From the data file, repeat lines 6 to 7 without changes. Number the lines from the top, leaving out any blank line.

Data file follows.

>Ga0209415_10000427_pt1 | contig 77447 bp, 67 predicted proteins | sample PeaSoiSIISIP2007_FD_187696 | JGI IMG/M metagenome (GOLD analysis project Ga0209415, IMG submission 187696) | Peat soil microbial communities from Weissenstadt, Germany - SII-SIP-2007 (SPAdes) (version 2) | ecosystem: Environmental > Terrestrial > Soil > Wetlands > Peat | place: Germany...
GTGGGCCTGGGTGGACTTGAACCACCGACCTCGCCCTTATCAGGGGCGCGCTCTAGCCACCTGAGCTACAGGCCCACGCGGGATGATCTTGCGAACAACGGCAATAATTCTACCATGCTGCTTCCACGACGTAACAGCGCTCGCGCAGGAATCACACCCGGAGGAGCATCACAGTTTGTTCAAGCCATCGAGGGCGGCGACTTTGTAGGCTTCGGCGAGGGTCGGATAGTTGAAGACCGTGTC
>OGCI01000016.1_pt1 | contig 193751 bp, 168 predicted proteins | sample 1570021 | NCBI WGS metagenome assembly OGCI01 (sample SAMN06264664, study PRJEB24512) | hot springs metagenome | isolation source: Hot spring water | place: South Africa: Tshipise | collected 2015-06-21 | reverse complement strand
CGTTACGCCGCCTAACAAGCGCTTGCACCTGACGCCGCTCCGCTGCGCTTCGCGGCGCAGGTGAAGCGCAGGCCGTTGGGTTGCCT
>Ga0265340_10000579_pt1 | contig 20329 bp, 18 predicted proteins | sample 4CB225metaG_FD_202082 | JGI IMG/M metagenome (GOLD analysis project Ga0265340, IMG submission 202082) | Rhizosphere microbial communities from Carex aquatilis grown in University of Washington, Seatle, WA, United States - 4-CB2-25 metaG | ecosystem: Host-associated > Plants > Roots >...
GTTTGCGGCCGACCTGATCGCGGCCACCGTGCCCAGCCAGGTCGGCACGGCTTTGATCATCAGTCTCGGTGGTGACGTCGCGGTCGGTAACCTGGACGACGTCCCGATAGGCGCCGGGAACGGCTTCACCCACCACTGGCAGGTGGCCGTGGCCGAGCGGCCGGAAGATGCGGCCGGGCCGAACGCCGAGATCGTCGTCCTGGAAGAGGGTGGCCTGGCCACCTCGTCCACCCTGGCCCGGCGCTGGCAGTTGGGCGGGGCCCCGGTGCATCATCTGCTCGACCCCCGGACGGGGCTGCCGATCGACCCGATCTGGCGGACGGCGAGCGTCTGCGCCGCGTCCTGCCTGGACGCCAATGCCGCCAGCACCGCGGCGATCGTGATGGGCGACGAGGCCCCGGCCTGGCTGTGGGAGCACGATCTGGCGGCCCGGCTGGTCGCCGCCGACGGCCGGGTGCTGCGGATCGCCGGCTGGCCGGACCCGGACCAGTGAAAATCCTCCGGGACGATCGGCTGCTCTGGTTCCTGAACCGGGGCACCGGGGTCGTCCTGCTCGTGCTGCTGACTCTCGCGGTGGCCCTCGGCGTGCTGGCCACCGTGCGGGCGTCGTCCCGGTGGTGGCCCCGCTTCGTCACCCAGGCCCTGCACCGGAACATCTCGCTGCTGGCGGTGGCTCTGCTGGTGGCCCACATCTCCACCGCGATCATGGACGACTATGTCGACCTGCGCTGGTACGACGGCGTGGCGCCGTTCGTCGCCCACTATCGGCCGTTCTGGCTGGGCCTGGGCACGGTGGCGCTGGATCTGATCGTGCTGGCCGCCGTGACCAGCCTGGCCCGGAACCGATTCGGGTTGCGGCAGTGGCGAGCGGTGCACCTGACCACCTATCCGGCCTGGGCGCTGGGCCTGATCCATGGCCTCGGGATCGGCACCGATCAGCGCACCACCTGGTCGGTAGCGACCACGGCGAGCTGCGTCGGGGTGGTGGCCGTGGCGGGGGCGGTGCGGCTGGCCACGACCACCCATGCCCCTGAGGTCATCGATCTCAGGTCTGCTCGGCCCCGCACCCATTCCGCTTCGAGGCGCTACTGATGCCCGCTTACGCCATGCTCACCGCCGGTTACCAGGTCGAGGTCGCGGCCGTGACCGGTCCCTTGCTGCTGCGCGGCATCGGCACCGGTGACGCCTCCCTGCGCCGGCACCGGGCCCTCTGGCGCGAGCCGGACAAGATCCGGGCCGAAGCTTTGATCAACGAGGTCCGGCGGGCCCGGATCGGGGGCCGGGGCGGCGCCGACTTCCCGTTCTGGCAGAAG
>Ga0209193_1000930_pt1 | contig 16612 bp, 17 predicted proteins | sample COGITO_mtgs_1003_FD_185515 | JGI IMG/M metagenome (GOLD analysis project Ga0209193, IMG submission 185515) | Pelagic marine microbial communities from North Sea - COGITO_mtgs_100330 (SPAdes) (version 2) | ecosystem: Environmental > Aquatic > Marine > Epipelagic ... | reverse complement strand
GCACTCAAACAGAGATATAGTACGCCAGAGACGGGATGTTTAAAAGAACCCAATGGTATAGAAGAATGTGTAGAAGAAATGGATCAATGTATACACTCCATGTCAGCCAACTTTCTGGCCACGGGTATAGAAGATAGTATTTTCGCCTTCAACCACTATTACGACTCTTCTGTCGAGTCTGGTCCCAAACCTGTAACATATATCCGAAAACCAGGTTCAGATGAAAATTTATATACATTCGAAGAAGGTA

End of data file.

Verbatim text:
GTTTGCGGCCGACCTGATCGCGGCCACCGTGCCCAGCCAGGTCGGCACGGCTTTGATCATCAGTCTCGGTGGTGACGTCGCGGTCGGTAACCTGGACGACGTCCCGATAGGCGCCGGGAACGGCTTCACCCACCACTGGCAGGTGGCCGTGGCCGAGCGGCCGGAAGATGCGGCCGGGCCGAACGCCGAGATCGTCGTCCTGGAAGAGGGTGGCCTGGCCACCTCGTCCACCCTGGCCCGGCGCTGGCAGTTGGGCGGGGCCCCGGTGCATCATCTGCTCGACCCCCGGACGGGGCTGCCGATCGACCCGATCTGGCGGACGGCGAGCGTCTGCGCCGCGTCCTGCCTGGACGCCAATGCCGCCAGCACCGCGGCGATCGTGATGGGCGACGAGGCCCCGGCCTGGCTGTGGGAGCACGATCTGGCGGCCCGGCTGGTCGCCGCCGACGGCCGGGTGCTGCGGATCGCCGGCTGGCCGGACCCGGACCAGTGAAAATCCTCCGGGACGATCGGCTGCTCTGGTTCCTGAACCGGGGCACCGGGGTCGTCCTGCTCGTGCTGCTGACTCTCGCGGTGGCCCTCGGCGTGCTGGCCACCGTGCGGGCGTCGTCCCGGTGGTGGCCCCGCTTCGTCACCCAGGCCCTGCACCGGAACATCTCGCTGCTGGCGGTGGCTCTGCTGGTGGCCCACATCTCCACCGCGATCATGGACGACTATGTCGACCTGCGCTGGTACGACGGCGTGGCGCCGTTCGTCGCCCACTATCGGCCGTTCTGGCTGGGCCTGGGCACGGTGGCGCTGGATCTGATCGTGCTGGCCGCCGTGACCAGCCTGGCCCGGAACCGATTCGGGTTGCGGCAGTGGCGAGCGGTGCACCTGACCACCTATCCGGCCTGGGCGCTGGGCCTGATCCATGGCCTCGGGATCGGCACCGATCAGCGCACCACCTGGTCGGTAGCGACCACGGCGAGCTGCGTCGGGGTGGTGGCCGTGGCGGGGGCGGTGCGGCTGGCCACGACCACCCATGCCCCTGAGGTCATCGATCTCAGGTCTGCTCGGCCCCGCACCCATTCCGCTTCGAGGCGCTACTGATGCCCGCTTACGCCATGCTCACCGCCGGTTACCAGGTCGAGGTCGCGGCCGTGACCGGTCCCTTGCTGCTGCGCGGCATCGGCACCGGTGACGCCTCCCTGCGCCGGCACCGGGCCCTCTGGCGCGAGCCGGACAAGATCCGGGCCGAAGCTTTGATCAACGAGGTCCGGCGGGCCCGGATCGGGGGCCGGGGCGGCGCCGACTTCCCGTTCTGGCAGAAG
>Ga0209193_1000930_pt1 | contig 16612 bp, 17 predicted proteins | sample COGITO_mtgs_1003_FD_185515 | JGI IMG/M metagenome (GOLD analysis project Ga0209193, IMG submission 185515) | Pelagic marine microbial communities from North Sea - COGITO_mtgs_100330 (SPAdes) (version 2) | ecosystem: Environmental > Aquatic > Marine > Epipelagic ... | reverse complement strand